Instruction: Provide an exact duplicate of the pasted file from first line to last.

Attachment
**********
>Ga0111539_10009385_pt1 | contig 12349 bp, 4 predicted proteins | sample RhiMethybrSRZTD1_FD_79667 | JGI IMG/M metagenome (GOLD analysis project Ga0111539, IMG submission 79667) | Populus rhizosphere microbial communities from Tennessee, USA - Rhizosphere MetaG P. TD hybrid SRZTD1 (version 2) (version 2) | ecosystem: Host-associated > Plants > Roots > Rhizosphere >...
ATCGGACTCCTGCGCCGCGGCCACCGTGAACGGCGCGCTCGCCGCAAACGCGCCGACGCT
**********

>Ga0111539_10009385_pt1 | contig 12349 bp, 4 predicted proteins | sample RhiMethybrSRZTD1_FD_79667 | JGI IMG/M metagenome (GOLD analysis project Ga0111539, IMG submission 79667) | Populus rhizosphere microbial communities from Tennessee, USA - Rhizosphere MetaG P. TD hybrid SRZTD1 (version 2) (version 2) | ecosystem: Host-associated > Plants > Roots > Rhizosphere >...
ATCGGACTCCTGCGCCGCGGCCACCGTGAACGGCGCGCTCGCCGCAAACGCGCCGACGCT